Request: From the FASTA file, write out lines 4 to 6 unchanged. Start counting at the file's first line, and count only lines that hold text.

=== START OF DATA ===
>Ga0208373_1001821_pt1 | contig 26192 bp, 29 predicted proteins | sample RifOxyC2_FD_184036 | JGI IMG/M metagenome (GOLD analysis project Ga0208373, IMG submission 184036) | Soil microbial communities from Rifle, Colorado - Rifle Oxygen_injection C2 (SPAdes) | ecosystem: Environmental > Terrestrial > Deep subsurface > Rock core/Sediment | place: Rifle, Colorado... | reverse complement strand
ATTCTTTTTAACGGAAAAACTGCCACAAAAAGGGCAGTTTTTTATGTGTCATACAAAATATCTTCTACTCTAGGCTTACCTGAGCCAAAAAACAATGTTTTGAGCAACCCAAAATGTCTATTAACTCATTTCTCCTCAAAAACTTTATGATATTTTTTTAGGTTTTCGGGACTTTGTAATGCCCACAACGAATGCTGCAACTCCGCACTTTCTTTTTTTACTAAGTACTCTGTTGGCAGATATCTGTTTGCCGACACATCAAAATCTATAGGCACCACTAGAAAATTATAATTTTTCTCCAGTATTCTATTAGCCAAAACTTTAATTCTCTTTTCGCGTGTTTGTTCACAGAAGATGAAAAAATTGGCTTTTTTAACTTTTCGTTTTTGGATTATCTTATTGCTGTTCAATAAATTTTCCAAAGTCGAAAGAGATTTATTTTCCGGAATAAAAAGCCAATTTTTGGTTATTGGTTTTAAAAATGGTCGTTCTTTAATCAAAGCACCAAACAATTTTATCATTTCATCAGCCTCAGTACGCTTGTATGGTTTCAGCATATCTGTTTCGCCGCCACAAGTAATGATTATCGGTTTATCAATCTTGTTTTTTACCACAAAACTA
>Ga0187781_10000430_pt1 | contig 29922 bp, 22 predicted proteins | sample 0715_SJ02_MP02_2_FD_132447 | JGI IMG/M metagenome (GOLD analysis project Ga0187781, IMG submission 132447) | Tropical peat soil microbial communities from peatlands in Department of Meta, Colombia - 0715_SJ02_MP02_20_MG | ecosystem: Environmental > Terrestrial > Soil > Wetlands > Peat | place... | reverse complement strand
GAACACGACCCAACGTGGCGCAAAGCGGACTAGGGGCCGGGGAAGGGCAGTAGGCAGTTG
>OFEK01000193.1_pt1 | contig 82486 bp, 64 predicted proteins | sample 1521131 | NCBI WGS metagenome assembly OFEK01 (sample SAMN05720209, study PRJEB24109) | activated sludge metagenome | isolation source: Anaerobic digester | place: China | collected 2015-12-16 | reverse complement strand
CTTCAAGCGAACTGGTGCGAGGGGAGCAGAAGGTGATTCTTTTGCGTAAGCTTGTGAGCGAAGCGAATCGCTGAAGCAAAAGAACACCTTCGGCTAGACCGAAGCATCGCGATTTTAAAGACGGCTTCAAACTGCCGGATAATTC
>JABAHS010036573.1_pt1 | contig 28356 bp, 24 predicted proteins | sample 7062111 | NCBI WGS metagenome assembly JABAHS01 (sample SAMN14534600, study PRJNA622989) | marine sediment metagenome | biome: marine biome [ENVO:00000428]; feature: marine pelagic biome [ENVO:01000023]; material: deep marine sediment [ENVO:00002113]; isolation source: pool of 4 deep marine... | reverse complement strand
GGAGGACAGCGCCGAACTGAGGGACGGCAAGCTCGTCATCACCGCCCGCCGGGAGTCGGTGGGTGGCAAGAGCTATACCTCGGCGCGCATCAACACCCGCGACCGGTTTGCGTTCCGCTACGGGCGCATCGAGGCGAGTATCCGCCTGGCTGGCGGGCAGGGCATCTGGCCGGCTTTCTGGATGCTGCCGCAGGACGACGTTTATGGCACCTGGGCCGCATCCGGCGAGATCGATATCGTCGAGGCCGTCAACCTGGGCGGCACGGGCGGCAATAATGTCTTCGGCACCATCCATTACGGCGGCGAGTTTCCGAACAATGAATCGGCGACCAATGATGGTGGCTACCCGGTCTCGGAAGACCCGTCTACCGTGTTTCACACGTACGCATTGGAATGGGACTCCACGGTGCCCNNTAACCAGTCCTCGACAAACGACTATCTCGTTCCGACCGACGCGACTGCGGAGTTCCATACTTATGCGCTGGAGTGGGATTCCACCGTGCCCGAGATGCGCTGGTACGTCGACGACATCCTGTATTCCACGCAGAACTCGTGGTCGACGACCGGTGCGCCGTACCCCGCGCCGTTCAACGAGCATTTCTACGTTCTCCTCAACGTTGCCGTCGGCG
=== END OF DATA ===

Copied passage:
GAACACGACCCAACGTGGCGCAAAGCGGACTAGGGGCCGGGGAAGGGCAGTAGGCAGTTG
>OFEK01000193.1_pt1 | contig 82486 bp, 64 predicted proteins | sample 1521131 | NCBI WGS metagenome assembly OFEK01 (sample SAMN05720209, study PRJEB24109) | activated sludge metagenome | isolation source: Anaerobic digester | place: China | collected 2015-12-16 | reverse complement strand
CTTCAAGCGAACTGGTGCGAGGGGAGCAGAAGGTGATTCTTTTGCGTAAGCTTGTGAGCGAAGCGAATCGCTGAAGCAAAAGAACACCTTCGGCTAGACCGAAGCATCGCGATTTTAAAGACGGCTTCAAACTGCCGGATAATTC